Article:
Abstract Liquid chromatography-tandem mass spectrometry (LC-MS/MS) method has proved to powerful research tool due to its sensitivity, high selectivity, and high throughput efficiency..Sirolimus was extracted from plasma by two-step extraction procedure using chloroform as extracting solvent. Signal intensity was high using ESI+ source provided for the quantitation of samples. Chromatographic separation was performed on phenomenax C-18 column (250 × 4.60,mm 5microns).Mobile phase contains acetonitrile, water (80; 20 v/v) + 0.1% acetic acid, flow rate 1,mL/min. The retention time of Sirolimus 8.4,min, the total run time10,min. Linearity correlation coefficients (r2) curve was 0.997183.calibraction range 10,1000,ng/mL. The UV detection of Sirolimus was at 278(277.78) nm. Sirolimus coated drug eluting stents, MRM (Multiple reaction monitoring) transition of Sirolimus m/z 936.83,208.84 was selected to obtain maximum sensitivity. LC/MS/MS results exhibited consistency in drug content on the stent surface. In-vitro release kinetic indicated the release of Sirolimus in 41 days from the date of implanted. Drug release was found at the first day, burst release was observed at 7th day of implantation. This study involved pharmacological coating of stents, based on the notion that sustained systemic local delivery of anti-proliferative agents. LC-MS/MS method has been successfully used in the pharmacokinetic analysis of Sirolimus coated drug eluting stents. Copyright © 2009 John Wiley & Sons, Ltd. [source]

Effects of local delivery of trapidil on neointima formation in a rabbit angioplasty model

Kai Zacharowski
Smooth muscle cell (SMC) proliferation can result in luminal reduction of a vessel following balloon angioplasty. This study was designed (i) to determine if local administration of trapidil (triazolopyrimidine) into a vessel wall reduces neointima formation, and (ii) to explore the mechanism involved in the subsequent reduction in cell proliferation. Following balloon angioplasty in 40 anaesthetized New Zealand White rabbits, trapidil (50,200 mg) or its vehicle (saline) was injected into the dilated vessel wall of the right femoral artery. Experimental groups and time of investigation: (I) vehicle (2 weeks, n=3), (II) trapidil-100 mg (2 weeks, n=3), (III) vehicle (3 weeks, n=8), (IV) trapidil-50 mg (3 weeks, n=5); (V) trapidil-100 mg (3 weeks, n=9) or (V) trapidil-200 mg (3 weeks, n=7). After 2 weeks, there was a significant reduction of intimal hyperplasia (expressed as intima to media area ratio) in the trapidil group compared with vehicle (0.44±0.04 vs 0.93±0.04, *P<0.05) and also a significant reduction in cell proliferation (% ratio of BrdU-positive cells to total cell number: vehicle 14±2% vs trapidil 6±1%, *P<0.05). After 3 weeks, there was a dose-dependent reduction of intimal hyperplasia in the trapidil groups compared with vehicle (trapidil 50 mg 1.14±0.04; trapidil 100 mg 0.91±0.09*; trapidil 200 mg 0.77±0.09* vs vehicle 1.67±0.23, *P<0.05). Thus, the local administration of trapidil to the rabbit femoral artery reduces the neointima formation, which occurs 2 or 3 weeks after balloon angioplasty via a mechanism, which is dependent on inhibition of cell proliferation. British Journal of Pharmacology (2000) 129, 566,572; doi:10.1038/sj.bjp.0703098 [source]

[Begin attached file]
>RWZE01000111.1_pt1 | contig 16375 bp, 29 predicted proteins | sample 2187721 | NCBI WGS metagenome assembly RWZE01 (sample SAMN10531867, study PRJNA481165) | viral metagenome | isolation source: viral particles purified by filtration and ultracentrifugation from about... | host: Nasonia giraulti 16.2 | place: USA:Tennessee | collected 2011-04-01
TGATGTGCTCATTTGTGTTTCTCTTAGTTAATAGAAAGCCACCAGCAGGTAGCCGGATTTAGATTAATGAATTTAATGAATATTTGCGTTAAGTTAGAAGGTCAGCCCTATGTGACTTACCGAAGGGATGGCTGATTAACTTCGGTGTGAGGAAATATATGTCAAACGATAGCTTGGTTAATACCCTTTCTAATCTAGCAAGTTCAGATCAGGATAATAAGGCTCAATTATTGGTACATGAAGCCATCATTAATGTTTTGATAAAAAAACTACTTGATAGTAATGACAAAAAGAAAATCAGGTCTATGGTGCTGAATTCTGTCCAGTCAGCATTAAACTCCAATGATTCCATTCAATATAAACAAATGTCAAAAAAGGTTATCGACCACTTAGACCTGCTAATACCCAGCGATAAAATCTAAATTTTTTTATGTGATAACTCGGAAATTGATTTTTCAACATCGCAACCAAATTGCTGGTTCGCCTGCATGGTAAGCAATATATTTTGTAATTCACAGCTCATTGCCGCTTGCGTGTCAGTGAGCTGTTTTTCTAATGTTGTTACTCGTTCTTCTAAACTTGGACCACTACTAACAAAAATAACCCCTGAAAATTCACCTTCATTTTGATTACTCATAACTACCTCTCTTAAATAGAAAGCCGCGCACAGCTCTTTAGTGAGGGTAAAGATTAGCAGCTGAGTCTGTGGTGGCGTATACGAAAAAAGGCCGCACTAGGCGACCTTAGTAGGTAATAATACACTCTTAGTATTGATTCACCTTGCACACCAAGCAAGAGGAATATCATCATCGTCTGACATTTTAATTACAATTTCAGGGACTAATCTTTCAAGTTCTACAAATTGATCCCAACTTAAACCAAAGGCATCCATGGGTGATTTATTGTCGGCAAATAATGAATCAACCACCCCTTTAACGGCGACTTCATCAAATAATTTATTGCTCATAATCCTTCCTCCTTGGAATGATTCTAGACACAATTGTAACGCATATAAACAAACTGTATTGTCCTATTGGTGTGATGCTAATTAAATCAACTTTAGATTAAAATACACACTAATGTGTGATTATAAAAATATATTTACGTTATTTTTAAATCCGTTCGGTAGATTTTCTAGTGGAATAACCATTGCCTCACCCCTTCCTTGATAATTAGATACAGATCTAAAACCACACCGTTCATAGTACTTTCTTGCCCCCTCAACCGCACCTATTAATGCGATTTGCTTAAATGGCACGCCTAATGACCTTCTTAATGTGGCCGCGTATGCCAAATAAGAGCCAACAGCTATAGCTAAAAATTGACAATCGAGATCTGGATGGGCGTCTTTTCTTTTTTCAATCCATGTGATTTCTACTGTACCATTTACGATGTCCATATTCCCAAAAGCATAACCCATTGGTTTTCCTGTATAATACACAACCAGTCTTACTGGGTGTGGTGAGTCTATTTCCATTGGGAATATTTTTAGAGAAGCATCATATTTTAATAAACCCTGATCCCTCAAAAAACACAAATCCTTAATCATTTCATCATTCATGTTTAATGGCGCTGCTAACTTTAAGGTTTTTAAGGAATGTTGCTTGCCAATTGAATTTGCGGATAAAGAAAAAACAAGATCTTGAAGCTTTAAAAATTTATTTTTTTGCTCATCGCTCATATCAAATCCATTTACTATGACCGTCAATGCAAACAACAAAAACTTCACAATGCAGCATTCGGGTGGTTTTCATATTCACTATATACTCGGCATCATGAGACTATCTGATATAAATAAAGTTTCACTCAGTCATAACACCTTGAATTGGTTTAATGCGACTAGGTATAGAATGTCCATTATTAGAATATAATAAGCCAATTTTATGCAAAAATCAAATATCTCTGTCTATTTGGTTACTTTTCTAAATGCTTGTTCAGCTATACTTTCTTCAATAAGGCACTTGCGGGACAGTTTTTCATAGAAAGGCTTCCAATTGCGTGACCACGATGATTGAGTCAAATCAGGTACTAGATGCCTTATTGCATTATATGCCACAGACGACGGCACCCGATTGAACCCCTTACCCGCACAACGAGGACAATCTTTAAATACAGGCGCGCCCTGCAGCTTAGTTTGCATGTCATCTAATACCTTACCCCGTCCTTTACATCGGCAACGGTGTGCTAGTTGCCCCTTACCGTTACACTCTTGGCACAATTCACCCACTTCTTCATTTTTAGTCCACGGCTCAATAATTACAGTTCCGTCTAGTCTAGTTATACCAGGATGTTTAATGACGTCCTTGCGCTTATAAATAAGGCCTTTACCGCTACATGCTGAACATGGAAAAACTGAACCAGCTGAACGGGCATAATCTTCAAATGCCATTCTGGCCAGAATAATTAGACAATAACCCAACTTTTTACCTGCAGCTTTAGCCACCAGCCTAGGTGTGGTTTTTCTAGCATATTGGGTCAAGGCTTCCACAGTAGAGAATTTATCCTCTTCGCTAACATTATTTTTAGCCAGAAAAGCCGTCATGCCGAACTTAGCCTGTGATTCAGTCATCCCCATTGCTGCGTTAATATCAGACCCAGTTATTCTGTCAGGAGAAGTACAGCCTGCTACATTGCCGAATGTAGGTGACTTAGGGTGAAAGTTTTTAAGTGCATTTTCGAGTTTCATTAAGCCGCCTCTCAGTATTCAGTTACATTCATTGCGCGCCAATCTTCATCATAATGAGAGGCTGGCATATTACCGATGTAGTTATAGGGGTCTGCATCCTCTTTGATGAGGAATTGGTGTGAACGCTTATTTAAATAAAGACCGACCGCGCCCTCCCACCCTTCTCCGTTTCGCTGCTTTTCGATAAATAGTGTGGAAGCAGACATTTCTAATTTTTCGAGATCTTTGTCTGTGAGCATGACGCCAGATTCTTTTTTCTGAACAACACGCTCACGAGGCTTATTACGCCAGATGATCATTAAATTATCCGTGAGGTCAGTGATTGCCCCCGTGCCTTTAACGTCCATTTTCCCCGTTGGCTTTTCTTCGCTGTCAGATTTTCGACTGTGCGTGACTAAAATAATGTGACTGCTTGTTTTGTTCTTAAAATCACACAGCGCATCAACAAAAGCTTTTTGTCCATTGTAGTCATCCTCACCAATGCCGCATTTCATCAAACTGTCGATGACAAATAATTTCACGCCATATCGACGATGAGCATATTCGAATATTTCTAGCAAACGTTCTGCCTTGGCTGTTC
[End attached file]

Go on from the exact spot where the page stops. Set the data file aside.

Clinical Use of Sirolimus-Eluting Stents

Ajay J. Kirtane
ABSTRACT Drug-eluting stents, or intracoronary stents that combine the local delivery of antirestenotic pharmacologic therapies while maintaining the mechanical advantage of bare metal stents over balloon angioplasty alone, are a highly complex technology that have profoundly affected the practice of percutaneous coronary intervention over the last 5 years. These devices were designed specifically to treat the neointimal hyperplasia occurring after conventional bare metal stent placement, and have been remarkably successful in this regard. However, recent concerns have been raised regarding the long-term safety of these devices, particularly when used outside of the specific patient and lesion subsets studied in the pivotal randomized trials that led to device approval by regulatory bodies within the United States and abroad. This review aims to present a brief description of the sirolimus-eluting stent device platform and its mechanism of action, followed by an overview of current data regarding efficacy and safety regarding the clinical use of sirolimus-eluting stent technology. [source]